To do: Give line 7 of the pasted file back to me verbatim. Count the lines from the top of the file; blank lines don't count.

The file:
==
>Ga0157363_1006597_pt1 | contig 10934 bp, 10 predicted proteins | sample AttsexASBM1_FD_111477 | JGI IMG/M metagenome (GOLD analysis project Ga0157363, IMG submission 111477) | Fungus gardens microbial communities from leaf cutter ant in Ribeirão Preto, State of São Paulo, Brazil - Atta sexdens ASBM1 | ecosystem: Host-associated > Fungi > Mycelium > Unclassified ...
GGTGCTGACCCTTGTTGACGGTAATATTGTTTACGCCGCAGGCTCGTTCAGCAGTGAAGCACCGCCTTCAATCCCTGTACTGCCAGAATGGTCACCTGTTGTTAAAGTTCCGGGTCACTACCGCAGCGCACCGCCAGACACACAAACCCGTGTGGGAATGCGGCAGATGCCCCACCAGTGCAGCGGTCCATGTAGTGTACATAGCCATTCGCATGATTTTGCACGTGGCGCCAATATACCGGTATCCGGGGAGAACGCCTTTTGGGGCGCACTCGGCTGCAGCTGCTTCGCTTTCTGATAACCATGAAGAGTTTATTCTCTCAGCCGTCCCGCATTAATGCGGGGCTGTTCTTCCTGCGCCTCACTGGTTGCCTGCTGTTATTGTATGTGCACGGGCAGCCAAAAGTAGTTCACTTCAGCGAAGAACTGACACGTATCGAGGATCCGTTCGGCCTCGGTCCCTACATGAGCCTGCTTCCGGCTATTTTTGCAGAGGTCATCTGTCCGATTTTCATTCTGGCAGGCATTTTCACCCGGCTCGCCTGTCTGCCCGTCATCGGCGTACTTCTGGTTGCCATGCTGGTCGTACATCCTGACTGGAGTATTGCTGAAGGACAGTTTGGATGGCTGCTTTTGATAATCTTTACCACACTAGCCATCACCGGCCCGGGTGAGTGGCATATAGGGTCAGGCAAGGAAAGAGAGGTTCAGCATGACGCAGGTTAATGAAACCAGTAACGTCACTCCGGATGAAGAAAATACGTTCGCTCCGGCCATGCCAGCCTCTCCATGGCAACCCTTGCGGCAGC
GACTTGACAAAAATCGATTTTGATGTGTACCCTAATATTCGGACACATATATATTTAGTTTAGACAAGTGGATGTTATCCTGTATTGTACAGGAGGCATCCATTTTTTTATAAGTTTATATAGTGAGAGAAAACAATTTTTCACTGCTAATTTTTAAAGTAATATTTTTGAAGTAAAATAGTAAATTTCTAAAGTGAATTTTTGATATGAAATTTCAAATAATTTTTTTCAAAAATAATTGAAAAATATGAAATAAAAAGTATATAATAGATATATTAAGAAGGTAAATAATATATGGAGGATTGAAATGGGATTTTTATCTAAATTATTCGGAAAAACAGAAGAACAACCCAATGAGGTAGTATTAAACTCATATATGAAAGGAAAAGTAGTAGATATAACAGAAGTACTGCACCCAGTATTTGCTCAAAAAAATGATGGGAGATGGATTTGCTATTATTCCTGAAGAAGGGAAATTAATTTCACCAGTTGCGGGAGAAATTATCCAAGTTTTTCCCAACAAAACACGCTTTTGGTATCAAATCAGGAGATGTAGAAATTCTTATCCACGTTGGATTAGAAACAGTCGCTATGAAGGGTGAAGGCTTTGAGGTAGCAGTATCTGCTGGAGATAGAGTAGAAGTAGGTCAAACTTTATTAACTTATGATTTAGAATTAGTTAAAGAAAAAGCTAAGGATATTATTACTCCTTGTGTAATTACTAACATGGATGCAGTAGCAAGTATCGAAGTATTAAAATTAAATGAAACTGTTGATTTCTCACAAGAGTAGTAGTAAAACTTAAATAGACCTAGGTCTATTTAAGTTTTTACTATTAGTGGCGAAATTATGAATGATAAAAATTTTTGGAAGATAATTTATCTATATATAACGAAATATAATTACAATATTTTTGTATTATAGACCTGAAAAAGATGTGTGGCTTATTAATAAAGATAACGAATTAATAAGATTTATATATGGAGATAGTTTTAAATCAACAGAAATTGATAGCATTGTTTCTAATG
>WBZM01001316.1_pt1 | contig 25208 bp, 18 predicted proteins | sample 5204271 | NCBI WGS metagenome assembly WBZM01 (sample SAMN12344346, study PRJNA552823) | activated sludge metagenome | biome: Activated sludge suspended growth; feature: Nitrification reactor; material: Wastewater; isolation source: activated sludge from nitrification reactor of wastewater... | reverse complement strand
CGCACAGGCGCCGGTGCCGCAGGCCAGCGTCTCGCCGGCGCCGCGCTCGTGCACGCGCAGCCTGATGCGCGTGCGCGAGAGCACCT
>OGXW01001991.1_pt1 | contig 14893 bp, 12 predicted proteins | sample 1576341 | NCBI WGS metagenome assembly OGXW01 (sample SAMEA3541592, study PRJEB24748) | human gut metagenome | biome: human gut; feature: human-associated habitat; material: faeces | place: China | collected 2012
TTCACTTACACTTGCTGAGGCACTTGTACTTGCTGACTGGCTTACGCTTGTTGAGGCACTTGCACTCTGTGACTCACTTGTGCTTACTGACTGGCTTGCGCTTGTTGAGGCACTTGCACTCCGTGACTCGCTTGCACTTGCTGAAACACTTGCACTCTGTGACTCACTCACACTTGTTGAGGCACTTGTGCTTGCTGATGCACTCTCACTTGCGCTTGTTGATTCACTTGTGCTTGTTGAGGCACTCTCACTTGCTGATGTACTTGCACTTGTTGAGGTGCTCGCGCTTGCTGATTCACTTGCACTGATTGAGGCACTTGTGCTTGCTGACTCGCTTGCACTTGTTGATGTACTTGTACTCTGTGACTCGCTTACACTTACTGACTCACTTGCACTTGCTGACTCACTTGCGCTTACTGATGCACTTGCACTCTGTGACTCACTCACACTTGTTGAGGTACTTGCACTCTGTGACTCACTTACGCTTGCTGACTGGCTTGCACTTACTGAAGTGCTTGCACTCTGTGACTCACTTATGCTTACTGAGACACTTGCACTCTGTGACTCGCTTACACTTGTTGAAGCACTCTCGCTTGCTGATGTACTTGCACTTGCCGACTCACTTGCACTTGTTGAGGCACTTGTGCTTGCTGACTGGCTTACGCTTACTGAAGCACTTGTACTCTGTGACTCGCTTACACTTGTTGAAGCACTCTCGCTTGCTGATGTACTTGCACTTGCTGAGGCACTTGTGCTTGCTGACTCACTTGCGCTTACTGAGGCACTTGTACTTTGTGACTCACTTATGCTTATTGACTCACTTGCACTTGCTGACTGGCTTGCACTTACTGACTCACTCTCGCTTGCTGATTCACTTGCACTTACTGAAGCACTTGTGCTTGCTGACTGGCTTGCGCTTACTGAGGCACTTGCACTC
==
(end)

TTCACTTACACTTGCTGAGGCACTTGTACTTGCTGACTGGCTTACGCTTGTTGAGGCACTTGCACTCTGTGACTCACTTGTGCTTACTGACTGGCTTGCGCTTGTTGAGGCACTTGCACTCCGTGACTCGCTTGCACTTGCTGAAACACTTGCACTCTGTGACTCACTCACACTTGTTGAGGCACTTGTGCTTGCTGATGCACTCTCACTTGCGCTTGTTGATTCACTTGTGCTTGTTGAGGCACTCTCACTTGCTGATGTACTTGCACTTGTTGAGGTGCTCGCGCTTGCTGATTCACTTGCACTGATTGAGGCACTTGTGCTTGCTGACTCGCTTGCACTTGTTGATGTACTTGTACTCTGTGACTCGCTTACACTTACTGACTCACTTGCACTTGCTGACTCACTTGCGCTTACTGATGCACTTGCACTCTGTGACTCACTCACACTTGTTGAGGTACTTGCACTCTGTGACTCACTTACGCTTGCTGACTGGCTTGCACTTACTGAAGTGCTTGCACTCTGTGACTCACTTATGCTTACTGAGACACTTGCACTCTGTGACTCGCTTACACTTGTTGAAGCACTCTCGCTTGCTGATGTACTTGCACTTGCCGACTCACTTGCACTTGTTGAGGCACTTGTGCTTGCTGACTGGCTTACGCTTACTGAAGCACTTGTACTCTGTGACTCGCTTACACTTGTTGAAGCACTCTCGCTTGCTGATGTACTTGCACTTGCTGAGGCACTTGTGCTTGCTGACTCACTTGCGCTTACTGAGGCACTTGTACTTTGTGACTCACTTATGCTTATTGACTCACTTGCACTTGCTGACTGGCTTGCACTTACTGACTCACTCTCGCTTGCTGATTCACTTGCACTTACTGAAGCACTTGTGCTTGCTGACTGGCTTGCGCTTACTGAGGCACTTGCACTC